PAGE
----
Cheek By Jowl

Meanings of “Cheek By Jowl”

The phrase “cheek by jowl” means to live together, side by side, or closer to each other. It also means to be in agreement or form a consent with somebody else. It is mostly used in an intimate sense.

Origin of “Cheek By Jowl”

The phrase “cheek by jowl” is stated to have originated from the translation of Eusebius of Caesarea by Meredith Hanmer. It means that it has been first used around 600AD such as given in the translation as “Cheeke by iole with the Emperour.”

Examples in Literature

Example #1

Cheek by Jowl by Dylan Williamson

A yearning tear runs down the cheek,
any second the release of a blissful peak.

I hear it in your eyes,
see it in your voice.

A hastily trammeled knot forces the pain,
with slight forethought there is no gain.

Time has passed, but not enough,
death came at an instant.

The above stanzas explain the phrase. It means when a tear of yearning comes on the cheek about some thought, it means that death has taken its toll from that person. In other words, it means that though time has passed by slowly, the memory of that cheek by jowl relationship stays fresh in the mind of the poet.

Example #2

The Vision of Sin by Lord Alfred Tennyson

Sit thee down, and have no shame,
Cheek by jowl, and knee by knee:
What care I for any name?
What for order or degree?

Let me screw thee up a peg:
Let me loose thy tongue with wine:
Callest thou that thing a leg?
Which is thinnest? thine or mine?

These two stanzas state that they are sitting cheek by jowl but have no shame of any sort that they are sitting side by side in such a way that nobody knows whose leg is that. This vision of the poet sheds light on the life of sinners that they stay close to each other in such a way that they do not feel ashamed at this proximity when sinning.

Example #3

Cheek by Jowl  by Ursula K. Le Guin

It is a collection of Ursula K. Le Guin, an excellent postmodern American writer, popular for writing postmodern fiction. She has put together all her discussions and essays in this collection. She has argued that all of us are trapped in the reality of living today but we can break this reality through homogenization. She writes about the pleasure of her reading during her childhood, about building a fantasy world, and about fantasy and its impacts on human minds. The use of this phrase shows that fantasy and reality are living cheek by jowl, as the title of the book indicates.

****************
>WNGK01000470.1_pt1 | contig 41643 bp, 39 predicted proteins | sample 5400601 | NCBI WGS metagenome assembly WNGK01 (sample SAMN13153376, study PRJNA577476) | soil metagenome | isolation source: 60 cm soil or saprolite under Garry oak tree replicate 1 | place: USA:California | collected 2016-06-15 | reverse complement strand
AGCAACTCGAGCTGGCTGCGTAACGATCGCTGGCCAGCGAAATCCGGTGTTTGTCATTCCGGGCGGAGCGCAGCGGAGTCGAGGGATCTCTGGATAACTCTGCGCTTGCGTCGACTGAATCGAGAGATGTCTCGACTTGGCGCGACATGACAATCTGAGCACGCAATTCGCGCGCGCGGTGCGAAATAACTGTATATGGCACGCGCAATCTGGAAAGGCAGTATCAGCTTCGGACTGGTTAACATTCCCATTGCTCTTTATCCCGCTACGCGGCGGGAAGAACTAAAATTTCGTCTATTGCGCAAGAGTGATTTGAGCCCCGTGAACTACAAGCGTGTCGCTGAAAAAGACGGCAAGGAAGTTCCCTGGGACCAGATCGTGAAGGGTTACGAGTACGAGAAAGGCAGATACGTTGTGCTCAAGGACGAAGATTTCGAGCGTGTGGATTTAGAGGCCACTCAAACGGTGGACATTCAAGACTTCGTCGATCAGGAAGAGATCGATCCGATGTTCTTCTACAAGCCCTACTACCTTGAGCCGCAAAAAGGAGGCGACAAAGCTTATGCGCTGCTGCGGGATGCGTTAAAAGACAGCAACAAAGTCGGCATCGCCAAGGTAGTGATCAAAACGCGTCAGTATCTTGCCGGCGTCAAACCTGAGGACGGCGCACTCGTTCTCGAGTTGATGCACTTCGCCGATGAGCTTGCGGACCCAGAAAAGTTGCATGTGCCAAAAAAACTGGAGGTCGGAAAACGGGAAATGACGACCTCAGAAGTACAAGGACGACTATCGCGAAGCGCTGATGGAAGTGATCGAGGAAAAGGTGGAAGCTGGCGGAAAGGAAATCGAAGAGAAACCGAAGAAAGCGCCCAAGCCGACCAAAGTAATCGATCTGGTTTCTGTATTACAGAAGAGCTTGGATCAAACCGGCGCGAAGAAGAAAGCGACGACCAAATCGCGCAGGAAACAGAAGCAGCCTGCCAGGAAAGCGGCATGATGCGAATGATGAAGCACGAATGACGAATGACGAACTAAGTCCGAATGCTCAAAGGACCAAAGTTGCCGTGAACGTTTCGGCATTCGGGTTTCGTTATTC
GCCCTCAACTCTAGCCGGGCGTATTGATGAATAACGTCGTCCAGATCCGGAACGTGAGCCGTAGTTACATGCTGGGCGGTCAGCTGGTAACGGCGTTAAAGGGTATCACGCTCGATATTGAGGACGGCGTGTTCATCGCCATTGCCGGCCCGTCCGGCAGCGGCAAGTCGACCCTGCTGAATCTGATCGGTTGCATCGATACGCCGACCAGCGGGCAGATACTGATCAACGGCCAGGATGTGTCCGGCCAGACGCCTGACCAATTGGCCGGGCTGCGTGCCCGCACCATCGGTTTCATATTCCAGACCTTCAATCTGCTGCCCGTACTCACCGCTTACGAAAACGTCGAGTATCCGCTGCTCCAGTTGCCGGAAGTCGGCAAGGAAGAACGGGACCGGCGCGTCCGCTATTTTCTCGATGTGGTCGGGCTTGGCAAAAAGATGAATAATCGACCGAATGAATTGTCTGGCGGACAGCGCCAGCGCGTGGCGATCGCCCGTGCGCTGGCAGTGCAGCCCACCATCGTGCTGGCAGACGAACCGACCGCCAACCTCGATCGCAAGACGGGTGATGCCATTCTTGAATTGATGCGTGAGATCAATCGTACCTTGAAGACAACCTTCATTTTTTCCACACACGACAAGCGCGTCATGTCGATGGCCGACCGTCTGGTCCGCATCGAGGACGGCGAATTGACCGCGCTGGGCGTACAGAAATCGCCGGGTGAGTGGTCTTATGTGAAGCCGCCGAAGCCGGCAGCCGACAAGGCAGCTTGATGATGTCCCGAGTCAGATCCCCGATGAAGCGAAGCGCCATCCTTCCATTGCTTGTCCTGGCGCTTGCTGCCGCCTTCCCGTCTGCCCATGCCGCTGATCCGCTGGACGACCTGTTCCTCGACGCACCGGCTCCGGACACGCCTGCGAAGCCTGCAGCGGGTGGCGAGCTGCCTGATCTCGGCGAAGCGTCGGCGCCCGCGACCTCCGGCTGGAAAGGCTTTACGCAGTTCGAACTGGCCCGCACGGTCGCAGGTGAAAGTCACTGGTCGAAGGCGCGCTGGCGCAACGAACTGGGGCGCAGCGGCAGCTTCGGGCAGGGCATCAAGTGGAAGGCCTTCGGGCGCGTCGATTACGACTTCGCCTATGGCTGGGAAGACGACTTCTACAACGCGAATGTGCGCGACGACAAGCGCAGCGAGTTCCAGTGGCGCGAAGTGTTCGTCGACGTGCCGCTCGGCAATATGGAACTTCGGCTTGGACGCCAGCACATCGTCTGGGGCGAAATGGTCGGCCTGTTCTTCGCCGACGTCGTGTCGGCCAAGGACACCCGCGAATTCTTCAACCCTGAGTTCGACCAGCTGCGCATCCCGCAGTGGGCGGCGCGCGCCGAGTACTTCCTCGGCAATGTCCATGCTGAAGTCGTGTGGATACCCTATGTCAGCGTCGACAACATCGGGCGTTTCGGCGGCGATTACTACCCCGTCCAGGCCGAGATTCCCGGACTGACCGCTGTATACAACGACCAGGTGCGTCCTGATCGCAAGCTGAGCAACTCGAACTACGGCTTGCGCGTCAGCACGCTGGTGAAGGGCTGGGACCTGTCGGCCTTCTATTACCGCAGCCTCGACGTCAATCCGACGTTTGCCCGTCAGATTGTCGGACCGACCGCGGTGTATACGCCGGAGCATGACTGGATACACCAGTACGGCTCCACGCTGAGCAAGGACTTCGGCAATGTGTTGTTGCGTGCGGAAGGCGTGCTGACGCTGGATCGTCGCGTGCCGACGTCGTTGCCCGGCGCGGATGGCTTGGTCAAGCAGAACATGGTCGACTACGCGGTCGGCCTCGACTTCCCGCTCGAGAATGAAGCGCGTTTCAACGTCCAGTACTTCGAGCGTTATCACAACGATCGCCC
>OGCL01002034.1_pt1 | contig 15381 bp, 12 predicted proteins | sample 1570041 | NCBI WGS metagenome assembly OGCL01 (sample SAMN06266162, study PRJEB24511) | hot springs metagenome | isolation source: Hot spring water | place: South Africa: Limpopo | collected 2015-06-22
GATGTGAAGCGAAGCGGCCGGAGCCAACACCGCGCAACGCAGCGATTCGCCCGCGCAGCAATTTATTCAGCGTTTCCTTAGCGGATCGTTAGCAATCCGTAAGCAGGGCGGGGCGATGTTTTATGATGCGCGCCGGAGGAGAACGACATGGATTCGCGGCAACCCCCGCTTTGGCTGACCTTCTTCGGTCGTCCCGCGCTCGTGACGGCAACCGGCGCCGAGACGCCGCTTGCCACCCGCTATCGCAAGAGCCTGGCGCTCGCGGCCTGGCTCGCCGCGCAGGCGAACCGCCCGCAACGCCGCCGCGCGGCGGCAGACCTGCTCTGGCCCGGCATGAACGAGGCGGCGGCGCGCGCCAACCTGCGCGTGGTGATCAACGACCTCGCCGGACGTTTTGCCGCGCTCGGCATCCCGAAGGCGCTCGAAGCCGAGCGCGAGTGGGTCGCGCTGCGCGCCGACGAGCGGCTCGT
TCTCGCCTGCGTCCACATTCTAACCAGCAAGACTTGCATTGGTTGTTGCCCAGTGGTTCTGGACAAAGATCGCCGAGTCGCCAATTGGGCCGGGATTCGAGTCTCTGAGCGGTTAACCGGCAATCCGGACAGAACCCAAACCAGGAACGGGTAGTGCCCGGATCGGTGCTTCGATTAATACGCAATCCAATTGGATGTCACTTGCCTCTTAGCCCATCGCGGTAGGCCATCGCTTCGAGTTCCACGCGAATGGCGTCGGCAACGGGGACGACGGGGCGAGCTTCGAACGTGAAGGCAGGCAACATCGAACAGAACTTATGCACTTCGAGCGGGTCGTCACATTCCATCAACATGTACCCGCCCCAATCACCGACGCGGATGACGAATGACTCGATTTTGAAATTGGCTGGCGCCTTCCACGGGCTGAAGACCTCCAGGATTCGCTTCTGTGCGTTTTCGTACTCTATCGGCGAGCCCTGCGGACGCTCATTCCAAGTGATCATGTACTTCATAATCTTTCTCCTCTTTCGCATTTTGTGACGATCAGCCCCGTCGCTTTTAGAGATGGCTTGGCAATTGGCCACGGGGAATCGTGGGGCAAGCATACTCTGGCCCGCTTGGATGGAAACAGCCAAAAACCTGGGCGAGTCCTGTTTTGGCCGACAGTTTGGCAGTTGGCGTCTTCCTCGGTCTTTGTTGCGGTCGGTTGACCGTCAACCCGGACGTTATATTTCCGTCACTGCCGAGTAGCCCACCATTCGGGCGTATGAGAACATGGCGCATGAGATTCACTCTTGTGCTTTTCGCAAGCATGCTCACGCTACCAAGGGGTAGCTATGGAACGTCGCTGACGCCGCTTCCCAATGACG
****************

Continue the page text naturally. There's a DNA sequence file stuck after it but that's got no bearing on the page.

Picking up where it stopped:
Example #4

Renaissance Florence: A Social History edited by Roger J Crum, Roger J. Crum, John T. Paoletti

That neighborhood was an original an ineluctable fact of life in Rennaissance Florence is immediately apparent in a host of surviving contemporary maps and views of the city. In one of the most famous of these, form the late fifteenth century, building crowd in upon each other to create an environment in which we instinctively sense, people were forced to live cheek by jowl. Even today, a bird’s eye view of Florence reinforces this impression, as complicated agglomeration of urban zones and precincts that made up the premodern city is still clearly visible.

This except occurs in the book, Renaissance Florence, an old Italian city. It shows that the old city was a conglomerate of houses and city streets. Therefore, the people did not have much space, the reason that they were forced to “live cheek by jowl.” The phrase is clearly denotative in meanings that despite the ancient history of Florence, it was a congested city as the people used to live in proximity to each other.

Example in Sentences

Example #1: “They are sitting cheek by jowl not because there is congestion but because they love each other and do not want to part ways.”

Example #2: “Their cheek by jowl friendship only means to make jealous her.”

Example #3: “I do not think that we can sit cheek by jowl during these times when Corona is raging and causing deaths in thousands. Therefore, my advice to you is to sit down, think, and then go in isolation for at least two weeks.”

Example #4: “Dead bodies were lying around cheek by jowl on the battlefield. Babur, however, got perturbed seeing such widespread bloodshed. He did not mean it.”

Example #5: “Cheek by jowl means close or check by jowl means intimate; both show a love relationship.”